A report prepared by an independent firm points to in-house legal counsel as the cheaper long-term option for Wellington, but it will be up to council members Tuesday, Feb. 26 to make the decision.
Council members voted last year to hire the International Municipal Lawyers Association to weigh the costs and benefits of both an in-house and a contracted legal representative.
“IMLA believes that [Wellington] can stabilize its legal expenses by adopting the in-house counsel model, and that it will likely save money in the long term,” the report stated.
But a competitive proposal from a contracted lawyer could also help Wellington save on legal costs.
“The village is on the cusp of this decision point and may be able to reduce its expenses in the short term should it receive a suitable proposal from outside counsel,” the report continued.
Wellington has been without permanent legal representation since last year, when a divided council voted to fire then-Village Attorney Jeff Kurtz.
The report, which was completed earlier this month, will be presented to council members by IMLA Executive Director Charles Thompson Jr. next week.
“I think it’s good to have all our options laid out,” Councilwoman Anne Gerwig told the Town-Crier Wednesday. “But I think it’s going to come down to what the council wants.”
The presentation will give council members, along with members of the public, an opportunity to listen to the findings.
Councilman Matt Willhite, who has been pushing the village to explore its legal options for years, said he believes an in-house attorney is the better option.
“I feel we’ve grown to a point where we need our own attorney,” he said. “Not just our own attorney, but our own legal department. We were paying our attorney $200 to do something, like making copies, that a paralegal or secretary could do for less. We need more than one person in our legal department.”
Financially, the report estimates that an in-house legal department could cost Wellington less than it was paying for services by Kurtz.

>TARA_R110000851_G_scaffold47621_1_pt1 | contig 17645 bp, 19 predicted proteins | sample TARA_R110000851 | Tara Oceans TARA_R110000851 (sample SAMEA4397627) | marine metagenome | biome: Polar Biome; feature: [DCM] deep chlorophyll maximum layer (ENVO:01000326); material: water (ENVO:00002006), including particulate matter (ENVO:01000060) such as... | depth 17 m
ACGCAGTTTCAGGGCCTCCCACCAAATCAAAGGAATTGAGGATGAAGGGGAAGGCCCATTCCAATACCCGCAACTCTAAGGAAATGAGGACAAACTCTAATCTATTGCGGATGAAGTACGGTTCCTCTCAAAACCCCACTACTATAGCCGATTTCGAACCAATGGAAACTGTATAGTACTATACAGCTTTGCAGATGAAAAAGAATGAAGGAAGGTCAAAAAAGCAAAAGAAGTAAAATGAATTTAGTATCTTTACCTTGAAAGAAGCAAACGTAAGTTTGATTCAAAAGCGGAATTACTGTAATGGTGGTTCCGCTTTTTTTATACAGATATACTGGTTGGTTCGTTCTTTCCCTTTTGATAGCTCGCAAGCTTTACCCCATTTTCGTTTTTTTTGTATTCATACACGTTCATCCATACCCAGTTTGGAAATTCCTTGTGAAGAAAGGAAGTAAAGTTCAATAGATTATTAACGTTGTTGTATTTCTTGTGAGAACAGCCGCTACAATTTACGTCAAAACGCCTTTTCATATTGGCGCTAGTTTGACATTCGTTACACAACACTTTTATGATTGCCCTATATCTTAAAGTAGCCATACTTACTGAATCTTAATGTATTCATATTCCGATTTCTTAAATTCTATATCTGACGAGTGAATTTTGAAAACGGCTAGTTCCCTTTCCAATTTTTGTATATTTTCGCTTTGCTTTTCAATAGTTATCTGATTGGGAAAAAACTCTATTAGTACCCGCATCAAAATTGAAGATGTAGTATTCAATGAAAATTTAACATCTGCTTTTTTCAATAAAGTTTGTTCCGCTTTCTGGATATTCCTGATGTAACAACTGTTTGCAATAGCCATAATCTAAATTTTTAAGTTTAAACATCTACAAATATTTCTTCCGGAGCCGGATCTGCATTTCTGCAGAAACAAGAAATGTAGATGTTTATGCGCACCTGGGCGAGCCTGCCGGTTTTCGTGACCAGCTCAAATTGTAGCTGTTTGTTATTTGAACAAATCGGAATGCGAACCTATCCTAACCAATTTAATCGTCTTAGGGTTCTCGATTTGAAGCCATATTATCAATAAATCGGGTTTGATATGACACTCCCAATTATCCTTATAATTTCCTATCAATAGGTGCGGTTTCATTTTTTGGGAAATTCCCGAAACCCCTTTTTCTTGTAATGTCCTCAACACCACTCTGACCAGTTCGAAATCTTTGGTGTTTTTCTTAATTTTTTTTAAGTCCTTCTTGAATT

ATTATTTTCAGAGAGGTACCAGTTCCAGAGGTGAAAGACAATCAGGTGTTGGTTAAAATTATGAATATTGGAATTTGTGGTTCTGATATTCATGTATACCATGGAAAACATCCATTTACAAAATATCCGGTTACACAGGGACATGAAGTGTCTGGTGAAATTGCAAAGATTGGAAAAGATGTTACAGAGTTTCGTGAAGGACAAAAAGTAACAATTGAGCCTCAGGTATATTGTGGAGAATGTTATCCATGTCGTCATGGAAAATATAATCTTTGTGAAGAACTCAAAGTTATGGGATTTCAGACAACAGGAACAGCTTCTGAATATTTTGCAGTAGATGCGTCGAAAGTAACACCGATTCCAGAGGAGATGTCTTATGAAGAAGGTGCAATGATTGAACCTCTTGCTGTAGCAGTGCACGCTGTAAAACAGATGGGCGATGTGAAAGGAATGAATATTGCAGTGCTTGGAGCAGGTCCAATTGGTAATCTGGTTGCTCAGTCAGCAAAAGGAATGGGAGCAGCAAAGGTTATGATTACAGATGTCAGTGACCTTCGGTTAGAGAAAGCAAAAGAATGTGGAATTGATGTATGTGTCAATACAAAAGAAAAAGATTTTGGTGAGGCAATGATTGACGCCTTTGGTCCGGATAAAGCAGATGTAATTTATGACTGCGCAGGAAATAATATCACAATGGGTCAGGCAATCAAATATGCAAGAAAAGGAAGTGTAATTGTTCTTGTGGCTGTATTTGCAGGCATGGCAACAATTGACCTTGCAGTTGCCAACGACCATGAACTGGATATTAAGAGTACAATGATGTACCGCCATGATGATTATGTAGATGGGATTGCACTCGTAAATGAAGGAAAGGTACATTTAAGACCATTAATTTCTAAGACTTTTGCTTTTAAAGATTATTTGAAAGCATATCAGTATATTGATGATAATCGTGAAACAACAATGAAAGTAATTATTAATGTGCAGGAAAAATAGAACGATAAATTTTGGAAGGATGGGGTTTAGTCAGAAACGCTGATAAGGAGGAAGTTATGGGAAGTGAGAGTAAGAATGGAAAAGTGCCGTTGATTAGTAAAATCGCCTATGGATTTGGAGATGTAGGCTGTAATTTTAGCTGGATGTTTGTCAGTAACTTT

According to the report, Wellington paid an average of $552,364 per year on its entire legal services between 2007 and 2012. The village attorney was paid an average of $392,092 during that time.
The legal budget was at its highest in 2007, with Wellington paying out $755,887 total; $535,138 of it going to the attorney. The costs dipped in 2009 and 2010 but crept back up to $636,251 total in 2012.
“For $525,000, we could have an attorney, paralegal and secretary all working in-house for the village,” Willhite said. “We shouldn’t have to pay $700,000 a year.”
Using actual billing data provided by Wellington, the report estimated that Wellington could save between $4,550 and $6,500 each month using an in-house attorney with a salary between $150,000 and $175,000.
“The village has an attractive benefit package that can allow it to attract highly qualified candidates at these salary levels,” the report stated.
The report noted that other cities such as Delray Beach, West Palm Beach and Boca Raton, which are similar in size, have attorney salaries ranging between $130,000 and $218,000.
IMLA used an estimated budget of a legal department that includes a full-time attorney and an administrative assistant (at a salary of $60,000), as well as a $50,000 operating budget, to evaluate the cost difference.
“In March 2012, the village paid for 130.06 hours at the nominal rate of $196.27 and the actual rate of $206.08,” according to the report. “Using the village’s estimates for in-house counsel, and using a work year of 2,080 hours, that same 130.06 hours would cost $156 at the low end and $171 at the high end, saving the village between $4,550 and $6,500 per month.”
But the report also noted that Wellington could receive proposals from private firms to provide legal counsel at a lower cost.
“Those proposals may offer significant savings as compared to using in-house counsel,” the report noted. “For example… the city of Venice, FL recently hired a city attorney who proposed a ‘flat fee’ of $248,625 annually for ‘all routine legal services.’ Any matters beyond those duties… would be at a proposed hourly rate of $175 for the first year and $195 after that.”
The report cautioned, however, that “all routine legal services” was a broad definition, and that Wellington could pay more in the long term with a private firm that attempted to “lowball” the village for its first year of services, then ask for an increase in salary.
“Built-in escalators in a legal services contract ought to be scrutinized carefully and then market-tested as they mount over time,” the report recommended.
Other advantages to a contracted legal firm include using the firm’s malpractice insurance in case of a mistake, a range of expertise among lawyers in the firm and someone able to fill in when the village attorney is absent.
But, ultimately, IMLA recommended in-house counsel for Wellington.
“[The recommendation] is based on two major considerations,” the report concluded. “First, it provides a better chance for the village to stabilize its costs for legal services; and second, it reduces the management time for [the] council and staff to manage the work of outside counsel.”
Willhite said he hopes the discussion next week can help move the process along.
“I hope to have a new village attorney by no later than April 1,” he said.